The Combination Game was a style of association football based around teamwork and cooperation. It would gradually favour the passing of the ball between players over individual dribbling skills which had been a notable feature of early Association games. It developed from "scientific" football and is considered to be the predecessor of the modern passing game of football. It originated in Britain and its origins are associated with early clubs: Sheffield FC, The Royal Engineers AFC, Queen's Park FC and Cambridge University AFC. Each of these claimants is supported by retrospective accounts from men who were notable in the early history of football. They are considered below in the order of earliest contemporary evidence of "scientific" football playing styles.

Passing (association football)

Passing the ball is a key part of association football. The purpose of passing is to keep possession of the ball by maneuvering it on the ground between different players with the objective of advancing it up the playing field.

1872 Scotland v England football match First international football match

The 1872 association football match between the national teams of Scotland and England is officially recognised by FIFA as the sport's first-ever international. It took place on 30 November 1872 at Hamilton Crescent, the West of Scotland Cricket Club's ground in Partick, Glasgow. The match was watched by 4,000 spectators and finished as a 0–0 draw.

Football Group of related team sports

Football is a family of team sports that involve, to varying degrees, kicking a ball to score a goal. Unqualified, the word football normally means the form of football that is the most popular where the word is used. Sports commonly called football include association football ; gridiron football ; Australian rules football; rugby football ; and Gaelic football. These various forms of football share to varying extent common origins and are known as football codes.

John Charles Thring British sportsman

John Charles Thring, known during his life as "Charles Thring" or "J. C. Thring", was an English clergyman and teacher, notable for his contributions to the early history of association football.

Scoring in association football

In games of association football teams compete to score the most goals during the match. A goal is scored when the ball passes completely over a goal line at either end of the field of play between two centrally positioned upright goal posts 24 feet (7.32 m) apart and underneath a horizontal crossbar at a height of 8 feet (2.44 m) — this frame is itself referred to as a goal. Each team aims to score at one end of the pitch, while preventing their opponents from scoring at the other. Nets are usually attached to the goal frame to catch goalscoring balls, but the ball is not required to touch the net.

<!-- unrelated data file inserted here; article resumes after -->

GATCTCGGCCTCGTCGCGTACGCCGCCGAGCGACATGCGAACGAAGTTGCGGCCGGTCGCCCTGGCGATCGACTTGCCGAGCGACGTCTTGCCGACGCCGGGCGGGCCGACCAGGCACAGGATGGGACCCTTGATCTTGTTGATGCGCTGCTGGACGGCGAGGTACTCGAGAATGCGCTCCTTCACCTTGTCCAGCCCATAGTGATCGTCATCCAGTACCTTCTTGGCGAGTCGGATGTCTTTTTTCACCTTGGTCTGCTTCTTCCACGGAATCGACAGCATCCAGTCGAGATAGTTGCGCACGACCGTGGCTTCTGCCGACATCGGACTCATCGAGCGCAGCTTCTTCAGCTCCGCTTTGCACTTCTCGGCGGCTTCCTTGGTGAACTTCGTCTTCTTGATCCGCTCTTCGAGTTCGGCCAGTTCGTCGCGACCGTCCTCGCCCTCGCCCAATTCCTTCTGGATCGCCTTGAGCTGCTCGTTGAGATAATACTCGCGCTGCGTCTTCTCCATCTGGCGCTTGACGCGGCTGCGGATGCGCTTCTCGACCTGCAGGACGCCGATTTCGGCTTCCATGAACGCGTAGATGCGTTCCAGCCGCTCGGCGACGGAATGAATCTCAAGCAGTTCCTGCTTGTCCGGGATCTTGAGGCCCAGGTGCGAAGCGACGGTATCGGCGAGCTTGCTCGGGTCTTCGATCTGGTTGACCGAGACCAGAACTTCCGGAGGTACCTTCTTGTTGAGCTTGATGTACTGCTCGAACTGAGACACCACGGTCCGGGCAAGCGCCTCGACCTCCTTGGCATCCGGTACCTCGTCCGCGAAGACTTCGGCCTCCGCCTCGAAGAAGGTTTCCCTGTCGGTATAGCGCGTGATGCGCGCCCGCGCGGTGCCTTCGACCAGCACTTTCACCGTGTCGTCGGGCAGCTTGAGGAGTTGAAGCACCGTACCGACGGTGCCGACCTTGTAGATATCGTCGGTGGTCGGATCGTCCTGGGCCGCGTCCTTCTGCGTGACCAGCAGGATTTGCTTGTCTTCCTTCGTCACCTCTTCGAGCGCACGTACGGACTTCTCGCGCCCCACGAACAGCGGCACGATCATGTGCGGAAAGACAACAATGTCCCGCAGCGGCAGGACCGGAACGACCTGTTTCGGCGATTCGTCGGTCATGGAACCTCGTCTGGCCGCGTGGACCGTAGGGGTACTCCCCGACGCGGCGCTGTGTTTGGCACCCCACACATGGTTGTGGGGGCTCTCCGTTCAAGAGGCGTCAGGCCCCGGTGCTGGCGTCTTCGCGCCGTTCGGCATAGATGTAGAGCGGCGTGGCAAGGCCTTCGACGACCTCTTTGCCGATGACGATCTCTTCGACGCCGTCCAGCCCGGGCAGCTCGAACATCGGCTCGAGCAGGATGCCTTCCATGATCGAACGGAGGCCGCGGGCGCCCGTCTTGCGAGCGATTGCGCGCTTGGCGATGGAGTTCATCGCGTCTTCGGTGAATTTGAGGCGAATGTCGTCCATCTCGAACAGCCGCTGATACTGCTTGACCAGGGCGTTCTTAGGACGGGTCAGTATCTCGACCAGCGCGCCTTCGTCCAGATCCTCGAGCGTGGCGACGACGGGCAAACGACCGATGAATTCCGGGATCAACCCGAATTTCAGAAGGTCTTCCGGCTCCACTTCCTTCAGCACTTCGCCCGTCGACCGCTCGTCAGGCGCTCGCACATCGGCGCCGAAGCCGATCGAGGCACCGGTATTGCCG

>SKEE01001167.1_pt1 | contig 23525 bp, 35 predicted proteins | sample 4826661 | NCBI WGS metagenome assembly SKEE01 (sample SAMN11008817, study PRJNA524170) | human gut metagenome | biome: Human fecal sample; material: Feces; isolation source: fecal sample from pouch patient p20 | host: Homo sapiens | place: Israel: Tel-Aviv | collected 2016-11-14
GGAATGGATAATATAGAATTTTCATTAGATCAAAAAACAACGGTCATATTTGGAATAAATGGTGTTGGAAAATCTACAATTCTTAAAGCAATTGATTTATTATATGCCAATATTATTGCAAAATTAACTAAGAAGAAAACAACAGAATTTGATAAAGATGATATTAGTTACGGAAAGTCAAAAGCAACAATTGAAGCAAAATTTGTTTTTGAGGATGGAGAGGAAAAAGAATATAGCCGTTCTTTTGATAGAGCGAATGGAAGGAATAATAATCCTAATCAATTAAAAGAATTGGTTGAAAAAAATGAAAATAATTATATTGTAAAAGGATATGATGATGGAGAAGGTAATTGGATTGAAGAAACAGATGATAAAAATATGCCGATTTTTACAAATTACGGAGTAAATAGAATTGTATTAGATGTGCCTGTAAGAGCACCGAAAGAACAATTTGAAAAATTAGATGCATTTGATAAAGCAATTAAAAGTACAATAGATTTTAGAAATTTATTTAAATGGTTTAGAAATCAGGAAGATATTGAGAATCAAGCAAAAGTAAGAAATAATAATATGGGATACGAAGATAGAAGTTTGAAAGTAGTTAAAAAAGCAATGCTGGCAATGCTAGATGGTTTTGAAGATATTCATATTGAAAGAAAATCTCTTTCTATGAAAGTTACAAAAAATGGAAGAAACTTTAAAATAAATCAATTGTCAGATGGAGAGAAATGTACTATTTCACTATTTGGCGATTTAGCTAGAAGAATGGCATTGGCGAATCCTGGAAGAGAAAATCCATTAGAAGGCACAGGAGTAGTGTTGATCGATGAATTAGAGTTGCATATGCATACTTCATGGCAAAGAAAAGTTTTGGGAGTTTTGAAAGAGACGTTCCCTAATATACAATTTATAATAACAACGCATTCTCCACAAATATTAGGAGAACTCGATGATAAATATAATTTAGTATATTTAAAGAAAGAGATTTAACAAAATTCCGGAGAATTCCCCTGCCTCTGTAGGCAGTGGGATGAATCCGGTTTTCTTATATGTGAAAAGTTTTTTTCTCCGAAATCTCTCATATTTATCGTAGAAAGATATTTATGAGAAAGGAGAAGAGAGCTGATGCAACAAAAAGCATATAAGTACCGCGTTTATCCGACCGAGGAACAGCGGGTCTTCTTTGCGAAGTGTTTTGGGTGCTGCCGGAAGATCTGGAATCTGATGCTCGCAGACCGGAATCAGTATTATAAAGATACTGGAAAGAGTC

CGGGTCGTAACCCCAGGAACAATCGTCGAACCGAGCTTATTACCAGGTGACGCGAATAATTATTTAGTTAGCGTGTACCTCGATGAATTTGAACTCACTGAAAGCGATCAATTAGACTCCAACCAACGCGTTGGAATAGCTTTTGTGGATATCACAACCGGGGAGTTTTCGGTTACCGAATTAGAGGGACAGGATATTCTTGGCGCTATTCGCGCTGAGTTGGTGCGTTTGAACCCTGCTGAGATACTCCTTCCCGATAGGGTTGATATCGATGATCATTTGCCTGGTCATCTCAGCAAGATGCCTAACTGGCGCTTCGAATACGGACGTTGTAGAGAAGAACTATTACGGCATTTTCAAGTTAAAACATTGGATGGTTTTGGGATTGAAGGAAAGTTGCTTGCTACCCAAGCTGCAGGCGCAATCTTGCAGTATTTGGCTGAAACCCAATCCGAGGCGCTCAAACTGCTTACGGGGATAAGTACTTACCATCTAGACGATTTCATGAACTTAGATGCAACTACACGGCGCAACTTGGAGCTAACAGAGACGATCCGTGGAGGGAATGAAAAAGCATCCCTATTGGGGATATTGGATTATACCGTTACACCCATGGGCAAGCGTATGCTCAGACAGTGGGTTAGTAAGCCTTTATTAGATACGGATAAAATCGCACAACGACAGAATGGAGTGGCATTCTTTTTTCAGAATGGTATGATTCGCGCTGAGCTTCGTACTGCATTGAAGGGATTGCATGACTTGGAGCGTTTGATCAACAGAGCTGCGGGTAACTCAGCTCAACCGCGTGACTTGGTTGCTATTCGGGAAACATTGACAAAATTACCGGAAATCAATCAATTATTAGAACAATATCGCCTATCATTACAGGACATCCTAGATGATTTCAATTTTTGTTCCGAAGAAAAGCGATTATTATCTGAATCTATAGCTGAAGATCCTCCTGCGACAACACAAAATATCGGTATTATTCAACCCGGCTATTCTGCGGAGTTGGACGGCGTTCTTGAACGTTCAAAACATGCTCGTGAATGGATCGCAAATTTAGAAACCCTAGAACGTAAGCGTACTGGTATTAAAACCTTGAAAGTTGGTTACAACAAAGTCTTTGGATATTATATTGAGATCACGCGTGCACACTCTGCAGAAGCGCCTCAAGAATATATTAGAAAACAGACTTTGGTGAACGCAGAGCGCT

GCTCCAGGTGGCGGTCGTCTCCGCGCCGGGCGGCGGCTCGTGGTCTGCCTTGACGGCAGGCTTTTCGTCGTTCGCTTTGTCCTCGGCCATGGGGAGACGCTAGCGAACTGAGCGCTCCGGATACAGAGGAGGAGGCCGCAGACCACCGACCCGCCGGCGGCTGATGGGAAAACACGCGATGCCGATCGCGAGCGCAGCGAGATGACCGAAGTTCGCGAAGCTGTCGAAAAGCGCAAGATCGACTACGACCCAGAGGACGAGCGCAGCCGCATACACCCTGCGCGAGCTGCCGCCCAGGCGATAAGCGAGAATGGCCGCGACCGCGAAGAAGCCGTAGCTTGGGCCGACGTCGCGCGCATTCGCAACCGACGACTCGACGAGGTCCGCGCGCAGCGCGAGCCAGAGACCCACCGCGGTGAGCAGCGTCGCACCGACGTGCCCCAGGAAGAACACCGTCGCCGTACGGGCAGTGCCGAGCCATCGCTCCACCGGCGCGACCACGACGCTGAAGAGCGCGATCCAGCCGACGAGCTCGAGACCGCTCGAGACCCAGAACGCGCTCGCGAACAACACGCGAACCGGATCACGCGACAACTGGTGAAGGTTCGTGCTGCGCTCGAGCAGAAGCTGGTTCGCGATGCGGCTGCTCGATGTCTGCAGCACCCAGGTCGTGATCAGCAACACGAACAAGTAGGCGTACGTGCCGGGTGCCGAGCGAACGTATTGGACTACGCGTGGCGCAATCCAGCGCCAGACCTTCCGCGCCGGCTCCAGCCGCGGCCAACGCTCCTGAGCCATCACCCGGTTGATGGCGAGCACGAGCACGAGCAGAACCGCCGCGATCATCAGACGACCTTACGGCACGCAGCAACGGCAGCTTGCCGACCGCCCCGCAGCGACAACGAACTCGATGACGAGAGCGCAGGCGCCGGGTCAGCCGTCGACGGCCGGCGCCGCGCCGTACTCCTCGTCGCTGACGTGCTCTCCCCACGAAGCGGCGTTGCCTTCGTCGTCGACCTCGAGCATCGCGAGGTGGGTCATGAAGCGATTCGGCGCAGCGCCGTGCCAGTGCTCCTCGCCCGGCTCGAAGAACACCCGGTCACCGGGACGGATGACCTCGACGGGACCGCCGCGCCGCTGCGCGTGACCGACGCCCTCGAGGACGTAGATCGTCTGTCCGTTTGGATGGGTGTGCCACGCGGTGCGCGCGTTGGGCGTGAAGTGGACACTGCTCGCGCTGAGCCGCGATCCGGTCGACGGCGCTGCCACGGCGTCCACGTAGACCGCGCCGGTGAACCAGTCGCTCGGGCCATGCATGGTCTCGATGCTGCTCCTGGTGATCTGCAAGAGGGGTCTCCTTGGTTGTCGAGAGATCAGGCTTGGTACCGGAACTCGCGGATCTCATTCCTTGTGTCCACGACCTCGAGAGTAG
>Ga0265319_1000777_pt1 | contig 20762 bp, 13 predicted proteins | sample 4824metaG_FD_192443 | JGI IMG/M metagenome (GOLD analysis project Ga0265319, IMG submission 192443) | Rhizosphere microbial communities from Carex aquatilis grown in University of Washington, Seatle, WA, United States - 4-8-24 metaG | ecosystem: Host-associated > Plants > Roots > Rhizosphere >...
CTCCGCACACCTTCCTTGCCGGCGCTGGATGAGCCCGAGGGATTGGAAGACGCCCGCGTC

Free kick (association football) Method of restarting play in association football

A free kick is a method of restarting play in association football. It is awarded after an infringement of the laws by the opposing team.

References

  1. 1 2 Collins, Tony (1998). Rugby's Great Split, page 1. Frank Cass.
  2. Birley, Derek (1993). Sport and the Making of Britain, page 32. Manchester University Press.
  3. Magoun, Francis Peabody (1929). Football in Medieval England and Middle-English Literature. The American Historical Review, vol. 35, no. 1
  4. Marples, Morris (1954). A History of Football, page 36. Secker and Warburg.
  5. Maun, Ian (2009). From Commons to Lord's, Volume One: 1700 to 1750. Roger Heavens. pp. 14–15. ISBN   978 1 900592 52 9.
  6. Collins, page 2.
  7. Strutt, Joseph (1801). The Sports and Pastimes of the People of England, page 100. Methuen.
  8. Collins, page 3.
  9. 1 2 3 Collins, page 4.
  10. 1 2 Collins, page 5.
  11. Marshall, Howard (1951). Oxford v Cambridge. The Story of the University Rugby Match, page 13. Clarke & Corcoran.
  12. Collins, pages 5 to 6.
  13. 1 2 3 "History of Football in Cambridge". Cambridge University AFC. Archived from the original on 27 October 2006. Retrieved 25 May 2018.
  14. Young, Percy M. (1964). Football in Sheffield, pages 15 to 17. S. Paul.
  15. Farnsworth, Keith (1995). Sheffield Football: A History. Volume 1, 1857–1961, pages 21 to 22. Hallamshire Press.
  16. Harvey, Adrian (2005). Football – the First Hundred Years, pages 95 to 99. Routledge.
  17. Murphy, Brendan (2007). From Sheffield with Love, page 46. Sports Book Limited.
  18. "Local and General Intelligence". Sheffield Daily Telegraph. 28 December 1860.
  19. Goldstein, Dan (2000). The Rough Guide to English Football, page 387. Rough Guides.
  20. Harvey, page 133.
  21. "The History of the FA". The FA. Retrieved 25 May 2018.
  22. Alcock, Charles William (1874). Football: Our Winter Game, page 83. Nabu Press.
  23. Collett, Mike (2003). The Complete Record of the FA Cup, page 878. SportsBooks Ltd.
  24. "The First International Football Match". BBC Sport. Retrieved 26 May 2018.
  25. Inglis, Simon (1988). League Football and the Men Who Made It. Willow Books. p. 18. ISBN   0-00-218242-4.
  26. Aitken, Mike (22 March 2008). "Scots passing pioneers shaped football". The Scotsman. Archived from the original on 6 March 2011. Retrieved 9 February 2009.
  27. https://www.nutmegmagazine.co.uk/issue-4/the-scottish-professors-and-their-role-in-footballs-first-invincibles/
  28. Goldblatt, The Ball is Round, p. 57.
  29. https://www.theguardian.com/football/blog/2020/apr/25/even-when-sunderland-ruled-the-globe-club-world-cups-were-controversial
  30. https://populous.com/archies-legacy-remembering-the-first-stadium-architect
  31. https://lastwordonsports.com/football/2020/04/18/never-to-be-forgotten-football-grounds-sunderlands-roker-park/